In his book “Information Inequality”ť Herbert Schiller describes how the increasing privatization and corporate relations directly influence the society’s most highly valued democratic organizations: schools, universities and libraries, newspapers, radio and television broadcasting, and, which is very important, political institutions. The tendency of private takeover of information (which actually means the takeover of power) results in the lack of access to socially necessary information for people, and doubtfulness of the quality of information given to the population.
The system of education from elementary schools to universities is free from outside influence, according to the claims of manipulators.
However, the current situation speaks for itself: all the most highly esteemed educational establishments are gradually turning into corporate for-profit organizations, the real aim of which is not up-bringing of the new intellectually developed generation but gaining more and more profits and sometimes even imposing ideologically loaded concepts into students’ minds.
Science, which more than any other type of intellectual activity has become today an inalienable part of the corporate economy, also aspires to seem independent and neutral. But we all know the financing sources of various research institutions and laboratories, which determine the directions of their researches, the application of their theories and the character of the paradigms created by such science. Schiller warns that we might soon come to the point, when research institutions will resemble commercial corporations rather than sanctuary of sciences.
The fact that practically all the media are business corporations, getting profits from selling their time or columns, does not seem to worry the apologists of objectivity and incorruptibility of informative services. Moreover, various separate newspapers and electronic media are being increasingly bought by international corporations losing in this way their individuality, objectivity, liberty and consequently turning into giant global structures ”“ tools for manipulating people’s minds.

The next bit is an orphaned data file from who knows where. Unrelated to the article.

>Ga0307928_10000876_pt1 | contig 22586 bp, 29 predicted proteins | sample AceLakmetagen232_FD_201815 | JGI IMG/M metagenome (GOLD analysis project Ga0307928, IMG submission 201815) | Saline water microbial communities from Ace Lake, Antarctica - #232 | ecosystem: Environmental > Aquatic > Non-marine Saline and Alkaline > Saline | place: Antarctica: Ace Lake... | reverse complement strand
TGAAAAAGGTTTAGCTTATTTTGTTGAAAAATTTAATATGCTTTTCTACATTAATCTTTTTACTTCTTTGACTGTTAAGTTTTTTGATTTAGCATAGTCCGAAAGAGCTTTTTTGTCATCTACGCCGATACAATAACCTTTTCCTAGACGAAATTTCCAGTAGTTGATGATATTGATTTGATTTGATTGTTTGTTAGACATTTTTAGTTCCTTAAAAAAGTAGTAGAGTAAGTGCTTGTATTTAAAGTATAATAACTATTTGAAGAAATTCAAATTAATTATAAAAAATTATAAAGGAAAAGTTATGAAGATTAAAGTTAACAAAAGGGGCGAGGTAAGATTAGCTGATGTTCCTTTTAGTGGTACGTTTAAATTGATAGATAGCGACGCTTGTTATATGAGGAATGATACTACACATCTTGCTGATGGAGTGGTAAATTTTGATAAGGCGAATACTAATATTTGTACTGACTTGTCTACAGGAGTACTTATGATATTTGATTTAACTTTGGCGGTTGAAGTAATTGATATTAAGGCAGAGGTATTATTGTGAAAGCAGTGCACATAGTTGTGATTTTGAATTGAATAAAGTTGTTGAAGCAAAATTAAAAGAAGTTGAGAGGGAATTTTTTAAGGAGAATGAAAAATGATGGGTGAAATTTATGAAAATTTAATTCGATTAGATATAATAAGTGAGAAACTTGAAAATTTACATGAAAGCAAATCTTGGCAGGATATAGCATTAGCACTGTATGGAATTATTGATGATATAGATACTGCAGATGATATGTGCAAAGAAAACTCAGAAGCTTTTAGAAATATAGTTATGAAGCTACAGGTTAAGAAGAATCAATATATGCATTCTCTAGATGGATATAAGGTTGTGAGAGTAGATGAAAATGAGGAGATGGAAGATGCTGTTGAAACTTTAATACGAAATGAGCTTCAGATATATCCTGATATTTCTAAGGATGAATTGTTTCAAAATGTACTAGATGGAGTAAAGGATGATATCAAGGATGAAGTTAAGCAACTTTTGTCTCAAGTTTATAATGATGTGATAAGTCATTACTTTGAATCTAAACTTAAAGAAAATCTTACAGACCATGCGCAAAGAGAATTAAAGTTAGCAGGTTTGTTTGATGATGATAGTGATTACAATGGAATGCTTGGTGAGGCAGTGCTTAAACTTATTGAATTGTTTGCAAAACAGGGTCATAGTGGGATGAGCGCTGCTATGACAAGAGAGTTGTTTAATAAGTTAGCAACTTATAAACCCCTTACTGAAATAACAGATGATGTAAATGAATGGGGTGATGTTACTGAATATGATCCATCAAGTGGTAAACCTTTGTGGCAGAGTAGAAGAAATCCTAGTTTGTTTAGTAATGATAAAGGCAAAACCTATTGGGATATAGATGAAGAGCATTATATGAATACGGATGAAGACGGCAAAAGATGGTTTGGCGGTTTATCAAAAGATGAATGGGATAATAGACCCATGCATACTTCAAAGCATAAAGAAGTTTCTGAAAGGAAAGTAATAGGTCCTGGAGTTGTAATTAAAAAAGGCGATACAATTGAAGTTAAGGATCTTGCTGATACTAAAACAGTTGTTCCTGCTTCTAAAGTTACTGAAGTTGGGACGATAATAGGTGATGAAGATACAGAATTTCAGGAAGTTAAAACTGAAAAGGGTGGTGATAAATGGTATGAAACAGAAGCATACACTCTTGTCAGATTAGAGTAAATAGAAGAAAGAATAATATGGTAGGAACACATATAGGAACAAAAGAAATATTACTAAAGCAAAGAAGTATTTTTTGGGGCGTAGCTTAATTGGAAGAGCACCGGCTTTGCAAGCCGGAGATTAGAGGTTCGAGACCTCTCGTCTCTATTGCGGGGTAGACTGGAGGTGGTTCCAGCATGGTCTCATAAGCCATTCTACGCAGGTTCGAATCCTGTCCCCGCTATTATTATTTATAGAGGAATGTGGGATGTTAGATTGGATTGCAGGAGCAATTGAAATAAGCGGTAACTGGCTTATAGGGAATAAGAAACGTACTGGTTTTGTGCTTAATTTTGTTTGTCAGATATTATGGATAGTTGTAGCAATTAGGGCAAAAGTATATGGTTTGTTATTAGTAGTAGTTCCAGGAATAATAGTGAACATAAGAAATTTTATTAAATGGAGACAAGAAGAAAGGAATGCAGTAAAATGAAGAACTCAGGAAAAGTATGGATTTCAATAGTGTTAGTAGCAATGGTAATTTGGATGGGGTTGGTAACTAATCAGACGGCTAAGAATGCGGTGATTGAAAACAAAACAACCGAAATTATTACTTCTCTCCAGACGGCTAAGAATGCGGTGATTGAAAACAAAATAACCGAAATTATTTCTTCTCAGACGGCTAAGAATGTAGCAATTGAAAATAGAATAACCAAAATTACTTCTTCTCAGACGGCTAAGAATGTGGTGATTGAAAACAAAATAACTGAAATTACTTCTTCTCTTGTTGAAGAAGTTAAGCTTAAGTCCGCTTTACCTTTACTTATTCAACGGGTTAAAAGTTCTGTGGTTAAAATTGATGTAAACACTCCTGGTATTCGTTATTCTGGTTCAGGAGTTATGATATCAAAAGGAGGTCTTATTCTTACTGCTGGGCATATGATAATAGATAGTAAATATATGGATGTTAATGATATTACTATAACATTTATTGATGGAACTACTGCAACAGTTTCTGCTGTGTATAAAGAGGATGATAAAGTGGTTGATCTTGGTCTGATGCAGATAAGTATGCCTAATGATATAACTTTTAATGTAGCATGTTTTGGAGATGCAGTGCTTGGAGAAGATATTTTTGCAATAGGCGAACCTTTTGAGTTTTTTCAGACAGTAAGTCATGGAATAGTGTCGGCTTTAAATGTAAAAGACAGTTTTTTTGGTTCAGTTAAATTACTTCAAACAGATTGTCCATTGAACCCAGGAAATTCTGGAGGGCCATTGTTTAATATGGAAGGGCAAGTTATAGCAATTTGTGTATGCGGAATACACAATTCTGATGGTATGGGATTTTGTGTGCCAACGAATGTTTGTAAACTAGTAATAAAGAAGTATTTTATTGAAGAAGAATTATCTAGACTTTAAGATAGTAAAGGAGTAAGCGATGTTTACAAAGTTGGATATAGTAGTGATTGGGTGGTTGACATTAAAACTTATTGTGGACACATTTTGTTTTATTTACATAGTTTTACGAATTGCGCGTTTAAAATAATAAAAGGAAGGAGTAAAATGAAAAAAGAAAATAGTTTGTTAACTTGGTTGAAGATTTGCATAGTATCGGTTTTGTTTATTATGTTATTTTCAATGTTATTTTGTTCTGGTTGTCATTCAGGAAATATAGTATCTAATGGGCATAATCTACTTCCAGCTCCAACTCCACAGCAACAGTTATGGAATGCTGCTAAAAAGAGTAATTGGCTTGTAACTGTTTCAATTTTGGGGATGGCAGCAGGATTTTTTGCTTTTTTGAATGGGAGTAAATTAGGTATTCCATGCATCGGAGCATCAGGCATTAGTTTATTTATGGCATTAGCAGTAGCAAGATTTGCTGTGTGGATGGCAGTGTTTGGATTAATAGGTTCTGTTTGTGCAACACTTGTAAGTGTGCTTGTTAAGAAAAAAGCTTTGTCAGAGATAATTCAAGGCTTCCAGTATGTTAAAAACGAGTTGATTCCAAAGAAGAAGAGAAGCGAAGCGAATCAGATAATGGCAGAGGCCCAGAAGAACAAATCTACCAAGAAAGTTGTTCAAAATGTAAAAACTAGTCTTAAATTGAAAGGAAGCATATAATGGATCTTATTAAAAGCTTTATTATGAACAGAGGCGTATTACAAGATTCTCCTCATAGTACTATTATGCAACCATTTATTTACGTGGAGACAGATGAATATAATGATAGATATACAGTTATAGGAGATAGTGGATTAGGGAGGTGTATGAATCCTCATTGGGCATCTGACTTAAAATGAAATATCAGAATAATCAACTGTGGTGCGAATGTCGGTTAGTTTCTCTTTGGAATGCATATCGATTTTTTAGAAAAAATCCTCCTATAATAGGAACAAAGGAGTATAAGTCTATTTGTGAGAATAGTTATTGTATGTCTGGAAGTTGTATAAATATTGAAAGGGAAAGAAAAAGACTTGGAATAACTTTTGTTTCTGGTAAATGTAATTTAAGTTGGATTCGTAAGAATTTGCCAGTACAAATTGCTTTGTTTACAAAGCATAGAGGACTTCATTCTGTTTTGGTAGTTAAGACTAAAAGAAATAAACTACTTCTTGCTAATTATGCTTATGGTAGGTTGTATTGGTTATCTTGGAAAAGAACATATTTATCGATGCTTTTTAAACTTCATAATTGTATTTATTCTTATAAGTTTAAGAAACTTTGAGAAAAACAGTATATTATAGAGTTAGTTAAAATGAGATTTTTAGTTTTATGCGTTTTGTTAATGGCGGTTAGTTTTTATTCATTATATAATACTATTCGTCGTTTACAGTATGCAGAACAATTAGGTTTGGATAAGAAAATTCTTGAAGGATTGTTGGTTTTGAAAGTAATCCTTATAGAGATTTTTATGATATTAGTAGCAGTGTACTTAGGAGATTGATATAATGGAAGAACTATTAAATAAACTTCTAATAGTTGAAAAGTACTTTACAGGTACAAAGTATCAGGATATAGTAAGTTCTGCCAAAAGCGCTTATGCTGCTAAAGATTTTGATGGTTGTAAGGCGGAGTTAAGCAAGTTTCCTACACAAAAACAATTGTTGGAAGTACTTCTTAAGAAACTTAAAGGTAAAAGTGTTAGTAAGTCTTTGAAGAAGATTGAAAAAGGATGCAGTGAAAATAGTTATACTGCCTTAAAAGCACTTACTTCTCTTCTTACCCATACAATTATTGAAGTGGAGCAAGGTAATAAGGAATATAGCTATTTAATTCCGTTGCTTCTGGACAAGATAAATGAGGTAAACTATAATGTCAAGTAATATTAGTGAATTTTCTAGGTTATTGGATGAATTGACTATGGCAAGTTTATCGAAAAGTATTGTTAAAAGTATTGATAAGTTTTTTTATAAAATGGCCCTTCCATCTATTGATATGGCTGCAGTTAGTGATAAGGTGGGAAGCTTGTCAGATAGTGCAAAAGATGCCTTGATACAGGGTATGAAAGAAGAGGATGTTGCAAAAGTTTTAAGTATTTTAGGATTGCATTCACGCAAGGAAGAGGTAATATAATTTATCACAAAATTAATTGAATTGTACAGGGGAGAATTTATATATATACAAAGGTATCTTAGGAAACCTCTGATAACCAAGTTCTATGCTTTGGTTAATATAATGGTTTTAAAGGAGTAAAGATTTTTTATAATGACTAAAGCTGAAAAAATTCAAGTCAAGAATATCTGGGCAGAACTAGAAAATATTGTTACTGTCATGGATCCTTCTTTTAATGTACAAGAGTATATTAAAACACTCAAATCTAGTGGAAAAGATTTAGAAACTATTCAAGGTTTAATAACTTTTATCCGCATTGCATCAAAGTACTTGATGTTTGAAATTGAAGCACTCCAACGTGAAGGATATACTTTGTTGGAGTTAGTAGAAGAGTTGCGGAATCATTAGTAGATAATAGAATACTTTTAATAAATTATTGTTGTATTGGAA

The pluralism of mass media is, in fact, just a myth. The idea of the personal choice existing in the conditions of cultural-informative variety is advertised worldwide as a characteristic feature of the life in the USA. The similar point of view is also peculiar to the system of convictions of most Americans, which makes them especially amenable to the thoroughly conducted manipulation. That is why this myth is the main myth providing the success of manipulation. Choice and variety, though different concepts, but are inseparable from each other; choice is in fact impossible without variety. If in reality there is nothing to choose from, then the choice is either senseless or bears a manipulative character. The choice also bears manipulative character, when there is an illusion of its sense.
All these arguments could have remained just a subjective opinion of a philosopher, if they were not proved by other reliable sources like New York Times, where Christopher Drew and John Markoff show that the overtake of information have spread to the spheres of national security, intelligence and military structures. According to them, there are estimated 88,700 information operations specialists in the military like specialists in electronic warfare and “hacker soldiers”ť intended to design the programs to protect the computers of the Pentagon and penetrate into the networks of countries-potential enemies. Thus, the cyberwars have now become the reality, and there is no guarantee that such technologies are to protect us, not on the contrary.
The corporate economy’s chase of growing private incomes is methodically reducing the organizations and institutions, which maintain the community interest and the public good. Schiller reveals the data deprivation corporate interests, which are eroding the society. From the sphere of advertising to the networks of cyberwarfare, technologies carry on to be designed in ways that make the social inequality more explicit.